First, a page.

How do you grow a farmer? You start with dirt and seeds and water, of course. But just like good vegetables also need mulch and worms and pollinators and beneficial bugs to chase off the pests, a farmer learns not just through her own experience but through the hard-won experiences of other farmers, a whole long bloodline of observation through years of harvests and springtimes, of rain slicing down into mud and hot sun swelling the tomatoes sweet, of aphids clumping up inside the broccoli and leaf miners boring wiggle tracks across the chard.
That's great if you come from a heritage of family farmers. But what if the closest you have to a back forty is a pot of basil on steps? Or what if your family's farm is corn and soybeans, and you want to grow organic lettuce? If you're young and hardy, you can rent yourself out as an unpaid intern or WOOFer, and hope you get to do more than just water and weed.
Or you can dig into a hands-on, intensive program like the one at the Center for Agroecology and Sustainable Food Systems at UC Santa Cruz. For a six-month growing season, you'll live, learn, eat, sleep, and farm on a beautiful 30-acre spread of organic educational farmland.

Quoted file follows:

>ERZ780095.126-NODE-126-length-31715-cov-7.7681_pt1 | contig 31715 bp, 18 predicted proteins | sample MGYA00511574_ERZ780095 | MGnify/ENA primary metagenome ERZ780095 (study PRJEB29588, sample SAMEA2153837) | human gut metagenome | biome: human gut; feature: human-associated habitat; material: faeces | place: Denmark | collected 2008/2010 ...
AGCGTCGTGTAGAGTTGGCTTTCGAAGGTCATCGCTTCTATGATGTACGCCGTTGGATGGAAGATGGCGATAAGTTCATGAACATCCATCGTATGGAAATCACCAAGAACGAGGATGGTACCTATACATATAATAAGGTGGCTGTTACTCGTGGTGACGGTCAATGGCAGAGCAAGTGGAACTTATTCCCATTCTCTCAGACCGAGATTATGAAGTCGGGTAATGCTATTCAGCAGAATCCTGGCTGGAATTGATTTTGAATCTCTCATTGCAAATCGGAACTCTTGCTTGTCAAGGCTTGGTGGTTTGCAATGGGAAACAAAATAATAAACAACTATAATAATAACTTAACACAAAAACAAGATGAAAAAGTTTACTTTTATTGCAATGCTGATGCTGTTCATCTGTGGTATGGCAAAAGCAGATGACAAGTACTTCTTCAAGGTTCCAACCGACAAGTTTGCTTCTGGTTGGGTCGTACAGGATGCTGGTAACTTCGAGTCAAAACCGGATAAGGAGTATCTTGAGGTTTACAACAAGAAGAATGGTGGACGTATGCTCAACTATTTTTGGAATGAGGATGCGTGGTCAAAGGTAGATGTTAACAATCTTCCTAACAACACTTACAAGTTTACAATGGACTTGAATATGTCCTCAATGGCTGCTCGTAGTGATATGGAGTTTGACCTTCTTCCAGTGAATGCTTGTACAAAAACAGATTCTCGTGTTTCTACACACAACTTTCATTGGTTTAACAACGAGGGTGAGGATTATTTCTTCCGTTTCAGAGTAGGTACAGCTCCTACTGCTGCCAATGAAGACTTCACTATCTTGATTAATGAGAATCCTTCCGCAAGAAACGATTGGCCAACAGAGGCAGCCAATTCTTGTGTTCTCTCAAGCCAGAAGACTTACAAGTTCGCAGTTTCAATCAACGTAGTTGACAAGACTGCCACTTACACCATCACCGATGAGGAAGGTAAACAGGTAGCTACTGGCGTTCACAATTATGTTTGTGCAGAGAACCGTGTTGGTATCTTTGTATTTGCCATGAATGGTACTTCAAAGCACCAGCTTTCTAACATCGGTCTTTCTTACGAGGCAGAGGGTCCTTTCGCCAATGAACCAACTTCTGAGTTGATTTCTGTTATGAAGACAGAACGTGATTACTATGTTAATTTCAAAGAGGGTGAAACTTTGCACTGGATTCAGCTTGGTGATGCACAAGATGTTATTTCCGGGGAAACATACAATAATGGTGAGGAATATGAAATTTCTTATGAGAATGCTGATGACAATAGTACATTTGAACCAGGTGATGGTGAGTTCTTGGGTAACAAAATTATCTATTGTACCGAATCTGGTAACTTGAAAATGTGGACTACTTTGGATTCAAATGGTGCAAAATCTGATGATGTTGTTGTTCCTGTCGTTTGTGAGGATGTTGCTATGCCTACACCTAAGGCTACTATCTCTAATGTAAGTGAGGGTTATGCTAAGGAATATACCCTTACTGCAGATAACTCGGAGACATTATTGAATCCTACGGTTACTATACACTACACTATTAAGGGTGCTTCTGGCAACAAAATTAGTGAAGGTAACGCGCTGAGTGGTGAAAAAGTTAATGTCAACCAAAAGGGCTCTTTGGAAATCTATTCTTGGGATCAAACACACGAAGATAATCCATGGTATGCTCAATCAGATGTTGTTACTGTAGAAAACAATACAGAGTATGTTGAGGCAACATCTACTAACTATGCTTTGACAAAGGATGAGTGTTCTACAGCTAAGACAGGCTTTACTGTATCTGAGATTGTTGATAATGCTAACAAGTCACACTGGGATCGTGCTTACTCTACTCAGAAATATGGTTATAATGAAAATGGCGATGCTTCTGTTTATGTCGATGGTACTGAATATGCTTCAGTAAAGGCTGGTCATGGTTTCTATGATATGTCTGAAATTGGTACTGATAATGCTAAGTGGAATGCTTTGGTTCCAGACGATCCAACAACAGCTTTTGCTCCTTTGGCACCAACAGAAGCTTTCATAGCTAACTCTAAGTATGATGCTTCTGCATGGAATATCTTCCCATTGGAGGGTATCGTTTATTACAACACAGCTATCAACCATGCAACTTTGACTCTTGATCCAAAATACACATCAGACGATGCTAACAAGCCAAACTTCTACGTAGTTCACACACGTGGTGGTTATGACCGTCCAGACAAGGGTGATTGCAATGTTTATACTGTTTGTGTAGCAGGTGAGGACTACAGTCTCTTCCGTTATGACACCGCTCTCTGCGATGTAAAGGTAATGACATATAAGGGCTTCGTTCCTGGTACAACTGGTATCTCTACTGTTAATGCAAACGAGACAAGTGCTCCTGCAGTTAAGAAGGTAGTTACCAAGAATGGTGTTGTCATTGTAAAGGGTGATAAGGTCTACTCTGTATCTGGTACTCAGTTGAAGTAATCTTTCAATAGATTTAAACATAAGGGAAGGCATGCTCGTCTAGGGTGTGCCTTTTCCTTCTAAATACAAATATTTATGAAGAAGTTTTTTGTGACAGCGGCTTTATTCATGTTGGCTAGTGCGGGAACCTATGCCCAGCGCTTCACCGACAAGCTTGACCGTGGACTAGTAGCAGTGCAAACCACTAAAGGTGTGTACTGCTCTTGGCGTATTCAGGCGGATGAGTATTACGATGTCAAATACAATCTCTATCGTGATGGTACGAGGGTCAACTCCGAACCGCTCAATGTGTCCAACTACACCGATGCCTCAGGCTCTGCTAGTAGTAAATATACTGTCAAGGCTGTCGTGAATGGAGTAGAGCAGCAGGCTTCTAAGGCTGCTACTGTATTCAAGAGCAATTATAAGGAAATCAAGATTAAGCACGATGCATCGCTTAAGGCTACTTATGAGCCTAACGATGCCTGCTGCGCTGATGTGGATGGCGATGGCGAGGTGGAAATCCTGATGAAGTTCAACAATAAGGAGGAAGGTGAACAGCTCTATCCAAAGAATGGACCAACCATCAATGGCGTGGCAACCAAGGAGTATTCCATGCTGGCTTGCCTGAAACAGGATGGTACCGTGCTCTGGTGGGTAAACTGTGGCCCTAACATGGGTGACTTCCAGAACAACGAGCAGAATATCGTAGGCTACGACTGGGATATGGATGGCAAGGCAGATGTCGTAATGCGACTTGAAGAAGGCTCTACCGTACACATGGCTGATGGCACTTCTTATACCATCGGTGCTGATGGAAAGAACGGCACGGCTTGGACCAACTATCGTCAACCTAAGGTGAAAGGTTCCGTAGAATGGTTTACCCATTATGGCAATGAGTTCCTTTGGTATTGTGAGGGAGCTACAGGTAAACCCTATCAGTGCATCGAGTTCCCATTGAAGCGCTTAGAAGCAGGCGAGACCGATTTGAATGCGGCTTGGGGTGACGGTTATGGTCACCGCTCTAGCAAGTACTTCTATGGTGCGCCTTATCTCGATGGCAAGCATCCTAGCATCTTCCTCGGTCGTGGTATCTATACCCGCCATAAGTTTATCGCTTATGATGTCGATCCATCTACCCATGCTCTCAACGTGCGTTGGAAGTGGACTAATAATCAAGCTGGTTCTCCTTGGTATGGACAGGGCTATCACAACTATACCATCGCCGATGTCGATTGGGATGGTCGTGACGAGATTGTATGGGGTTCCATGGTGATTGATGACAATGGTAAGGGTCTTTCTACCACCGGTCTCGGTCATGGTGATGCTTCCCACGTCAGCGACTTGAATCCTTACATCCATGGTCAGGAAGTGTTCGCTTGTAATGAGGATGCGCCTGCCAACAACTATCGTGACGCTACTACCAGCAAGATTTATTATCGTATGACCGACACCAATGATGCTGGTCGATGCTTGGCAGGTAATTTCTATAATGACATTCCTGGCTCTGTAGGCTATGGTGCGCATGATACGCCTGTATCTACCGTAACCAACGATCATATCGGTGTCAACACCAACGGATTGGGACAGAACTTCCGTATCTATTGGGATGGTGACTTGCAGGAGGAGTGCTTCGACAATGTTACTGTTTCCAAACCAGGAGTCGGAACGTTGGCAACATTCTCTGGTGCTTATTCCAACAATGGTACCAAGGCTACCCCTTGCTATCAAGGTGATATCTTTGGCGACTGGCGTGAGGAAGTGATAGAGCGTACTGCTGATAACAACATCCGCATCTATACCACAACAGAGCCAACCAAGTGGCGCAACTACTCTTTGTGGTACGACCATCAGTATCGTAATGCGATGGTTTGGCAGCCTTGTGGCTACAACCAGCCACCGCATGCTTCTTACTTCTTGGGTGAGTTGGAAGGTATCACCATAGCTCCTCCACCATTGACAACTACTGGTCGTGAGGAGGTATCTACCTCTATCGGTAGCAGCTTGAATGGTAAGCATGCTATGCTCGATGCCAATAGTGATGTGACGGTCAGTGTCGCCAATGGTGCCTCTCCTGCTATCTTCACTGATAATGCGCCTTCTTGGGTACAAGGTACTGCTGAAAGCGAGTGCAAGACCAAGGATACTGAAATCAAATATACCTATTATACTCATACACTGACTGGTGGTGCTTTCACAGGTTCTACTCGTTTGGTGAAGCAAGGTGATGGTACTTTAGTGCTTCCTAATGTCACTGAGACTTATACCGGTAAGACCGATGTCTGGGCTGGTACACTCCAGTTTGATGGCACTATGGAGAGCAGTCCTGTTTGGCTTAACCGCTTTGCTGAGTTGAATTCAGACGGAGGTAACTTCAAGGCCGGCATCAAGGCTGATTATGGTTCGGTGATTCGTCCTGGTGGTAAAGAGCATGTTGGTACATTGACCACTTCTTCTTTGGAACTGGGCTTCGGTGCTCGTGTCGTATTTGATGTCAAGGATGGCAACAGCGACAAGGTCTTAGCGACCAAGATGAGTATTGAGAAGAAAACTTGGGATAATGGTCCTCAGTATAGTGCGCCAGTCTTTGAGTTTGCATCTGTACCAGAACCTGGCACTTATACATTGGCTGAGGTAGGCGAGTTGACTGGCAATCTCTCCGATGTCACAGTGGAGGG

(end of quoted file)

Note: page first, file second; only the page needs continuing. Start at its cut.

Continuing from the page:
Graduates of this program, which has been running for over 40 years, are the farmers feeding you now. They're the ones building school gardens and working on food justice and sustainability issues all around California and beyond. For a program that graduates just 35 to 40 farmers a year, its impact on the organic movement has been both broad and deep. As a graduate myself, I've met countless farmers and food people over the past couple of years, only to find out that they, too, are former "farmies."